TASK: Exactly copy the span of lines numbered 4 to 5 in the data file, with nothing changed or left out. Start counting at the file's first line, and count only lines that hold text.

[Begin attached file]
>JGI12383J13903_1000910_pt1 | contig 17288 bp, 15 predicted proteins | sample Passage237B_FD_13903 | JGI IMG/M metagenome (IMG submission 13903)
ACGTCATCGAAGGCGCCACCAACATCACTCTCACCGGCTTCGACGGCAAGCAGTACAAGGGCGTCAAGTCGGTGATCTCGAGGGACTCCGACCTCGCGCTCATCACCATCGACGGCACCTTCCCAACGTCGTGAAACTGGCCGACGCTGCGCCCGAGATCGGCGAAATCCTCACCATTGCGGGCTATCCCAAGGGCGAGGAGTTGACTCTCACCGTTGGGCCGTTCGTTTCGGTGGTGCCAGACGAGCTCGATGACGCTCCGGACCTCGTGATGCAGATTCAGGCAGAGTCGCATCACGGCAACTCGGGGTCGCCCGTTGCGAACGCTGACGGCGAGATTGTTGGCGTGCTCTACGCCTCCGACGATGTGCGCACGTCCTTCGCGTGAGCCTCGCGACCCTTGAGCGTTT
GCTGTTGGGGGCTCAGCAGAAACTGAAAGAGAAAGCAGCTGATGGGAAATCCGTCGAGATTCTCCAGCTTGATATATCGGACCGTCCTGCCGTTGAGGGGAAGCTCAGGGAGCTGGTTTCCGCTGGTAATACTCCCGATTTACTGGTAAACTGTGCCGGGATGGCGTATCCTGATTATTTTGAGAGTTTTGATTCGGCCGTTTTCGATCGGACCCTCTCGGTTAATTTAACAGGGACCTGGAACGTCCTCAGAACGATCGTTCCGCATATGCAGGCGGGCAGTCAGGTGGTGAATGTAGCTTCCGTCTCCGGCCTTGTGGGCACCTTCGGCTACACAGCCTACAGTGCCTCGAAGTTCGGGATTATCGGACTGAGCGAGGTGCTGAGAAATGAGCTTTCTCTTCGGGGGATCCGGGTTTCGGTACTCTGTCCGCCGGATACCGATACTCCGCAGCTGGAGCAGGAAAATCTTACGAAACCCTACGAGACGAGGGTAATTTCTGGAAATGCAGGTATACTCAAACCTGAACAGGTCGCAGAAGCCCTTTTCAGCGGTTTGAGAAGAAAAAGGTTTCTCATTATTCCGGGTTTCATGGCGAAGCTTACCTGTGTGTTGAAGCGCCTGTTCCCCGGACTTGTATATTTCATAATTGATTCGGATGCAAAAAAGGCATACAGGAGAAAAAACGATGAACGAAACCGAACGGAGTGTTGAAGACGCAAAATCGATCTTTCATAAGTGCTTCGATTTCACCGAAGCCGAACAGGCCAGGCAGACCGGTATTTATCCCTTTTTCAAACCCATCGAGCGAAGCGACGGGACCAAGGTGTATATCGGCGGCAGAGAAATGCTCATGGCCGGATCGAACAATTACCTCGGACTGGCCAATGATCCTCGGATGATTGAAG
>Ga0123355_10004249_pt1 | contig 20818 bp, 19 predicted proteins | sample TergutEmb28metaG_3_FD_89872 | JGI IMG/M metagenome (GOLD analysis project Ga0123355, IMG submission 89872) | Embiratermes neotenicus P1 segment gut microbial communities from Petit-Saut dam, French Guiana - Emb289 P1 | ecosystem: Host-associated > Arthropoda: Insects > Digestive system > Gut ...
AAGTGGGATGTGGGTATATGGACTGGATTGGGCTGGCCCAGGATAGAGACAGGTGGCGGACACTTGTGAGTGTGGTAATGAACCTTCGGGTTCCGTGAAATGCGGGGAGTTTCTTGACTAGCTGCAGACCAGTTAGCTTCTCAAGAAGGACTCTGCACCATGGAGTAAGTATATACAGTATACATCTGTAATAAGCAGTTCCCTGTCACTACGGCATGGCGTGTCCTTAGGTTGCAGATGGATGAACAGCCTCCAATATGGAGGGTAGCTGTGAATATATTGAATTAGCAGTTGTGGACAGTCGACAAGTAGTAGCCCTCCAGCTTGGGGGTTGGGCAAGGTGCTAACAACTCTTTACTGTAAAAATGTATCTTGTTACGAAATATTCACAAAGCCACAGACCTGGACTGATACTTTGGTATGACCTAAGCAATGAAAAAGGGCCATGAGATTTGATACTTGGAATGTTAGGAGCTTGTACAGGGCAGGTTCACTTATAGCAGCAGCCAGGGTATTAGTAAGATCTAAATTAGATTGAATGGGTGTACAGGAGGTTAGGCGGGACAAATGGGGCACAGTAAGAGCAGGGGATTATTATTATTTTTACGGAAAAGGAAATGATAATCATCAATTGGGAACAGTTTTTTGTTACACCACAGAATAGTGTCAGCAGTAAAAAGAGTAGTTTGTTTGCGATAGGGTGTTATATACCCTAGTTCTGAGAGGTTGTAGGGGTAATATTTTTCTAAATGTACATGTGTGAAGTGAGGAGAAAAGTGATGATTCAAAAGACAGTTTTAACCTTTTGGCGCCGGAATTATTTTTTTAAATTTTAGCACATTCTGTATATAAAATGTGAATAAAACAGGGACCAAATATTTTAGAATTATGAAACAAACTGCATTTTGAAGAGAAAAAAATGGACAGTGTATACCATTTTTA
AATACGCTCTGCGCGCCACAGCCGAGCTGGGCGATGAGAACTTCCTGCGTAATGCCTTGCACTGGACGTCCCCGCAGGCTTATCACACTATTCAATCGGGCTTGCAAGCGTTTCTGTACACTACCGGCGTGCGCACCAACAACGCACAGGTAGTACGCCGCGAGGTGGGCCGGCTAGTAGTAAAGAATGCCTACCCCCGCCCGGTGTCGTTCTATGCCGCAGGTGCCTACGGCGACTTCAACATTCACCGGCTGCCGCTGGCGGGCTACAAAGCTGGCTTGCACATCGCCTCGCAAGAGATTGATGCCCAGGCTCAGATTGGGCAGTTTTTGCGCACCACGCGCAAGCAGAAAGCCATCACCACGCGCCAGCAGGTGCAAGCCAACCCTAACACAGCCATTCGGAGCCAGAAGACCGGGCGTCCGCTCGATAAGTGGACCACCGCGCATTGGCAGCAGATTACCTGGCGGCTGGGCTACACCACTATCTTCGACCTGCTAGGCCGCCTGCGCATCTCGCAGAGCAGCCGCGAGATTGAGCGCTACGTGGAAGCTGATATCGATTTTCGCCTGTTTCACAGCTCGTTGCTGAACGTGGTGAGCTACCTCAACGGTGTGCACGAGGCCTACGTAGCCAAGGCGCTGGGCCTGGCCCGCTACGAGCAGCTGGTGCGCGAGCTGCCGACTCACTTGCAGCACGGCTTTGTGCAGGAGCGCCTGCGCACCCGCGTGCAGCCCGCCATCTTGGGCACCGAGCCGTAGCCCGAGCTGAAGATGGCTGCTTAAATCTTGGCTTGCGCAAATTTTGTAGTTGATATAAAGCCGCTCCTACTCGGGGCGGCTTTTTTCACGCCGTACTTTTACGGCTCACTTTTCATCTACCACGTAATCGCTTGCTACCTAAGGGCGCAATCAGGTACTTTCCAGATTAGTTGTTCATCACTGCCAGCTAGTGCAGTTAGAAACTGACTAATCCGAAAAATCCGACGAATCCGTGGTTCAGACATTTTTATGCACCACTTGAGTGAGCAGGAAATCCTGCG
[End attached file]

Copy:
>Ga0123355_10004249_pt1 | contig 20818 bp, 19 predicted proteins | sample TergutEmb28metaG_3_FD_89872 | JGI IMG/M metagenome (GOLD analysis project Ga0123355, IMG submission 89872) | Embiratermes neotenicus P1 segment gut microbial communities from Petit-Saut dam, French Guiana - Emb289 P1 | ecosystem: Host-associated > Arthropoda: Insects > Digestive system > Gut ...
AAGTGGGATGTGGGTATATGGACTGGATTGGGCTGGCCCAGGATAGAGACAGGTGGCGGACACTTGTGAGTGTGGTAATGAACCTTCGGGTTCCGTGAAATGCGGGGAGTTTCTTGACTAGCTGCAGACCAGTTAGCTTCTCAAGAAGGACTCTGCACCATGGAGTAAGTATATACAGTATACATCTGTAATAAGCAGTTCCCTGTCACTACGGCATGGCGTGTCCTTAGGTTGCAGATGGATGAACAGCCTCCAATATGGAGGGTAGCTGTGAATATATTGAATTAGCAGTTGTGGACAGTCGACAAGTAGTAGCCCTCCAGCTTGGGGGTTGGGCAAGGTGCTAACAACTCTTTACTGTAAAAATGTATCTTGTTACGAAATATTCACAAAGCCACAGACCTGGACTGATACTTTGGTATGACCTAAGCAATGAAAAAGGGCCATGAGATTTGATACTTGGAATGTTAGGAGCTTGTACAGGGCAGGTTCACTTATAGCAGCAGCCAGGGTATTAGTAAGATCTAAATTAGATTGAATGGGTGTACAGGAGGTTAGGCGGGACAAATGGGGCACAGTAAGAGCAGGGGATTATTATTATTTTTACGGAAAAGGAAATGATAATCATCAATTGGGAACAGTTTTTTGTTACACCACAGAATAGTGTCAGCAGTAAAAAGAGTAGTTTGTTTGCGATAGGGTGTTATATACCCTAGTTCTGAGAGGTTGTAGGGGTAATATTTTTCTAAATGTACATGTGTGAAGTGAGGAGAAAAGTGATGATTCAAAAGACAGTTTTAACCTTTTGGCGCCGGAATTATTTTTTTAAATTTTAGCACATTCTGTATATAAAATGTGAATAAAACAGGGACCAAATATTTTAGAATTATGAAACAAACTGCATTTTGAAGAGAAAAAAATGGACAGTGTATACCATTTTTA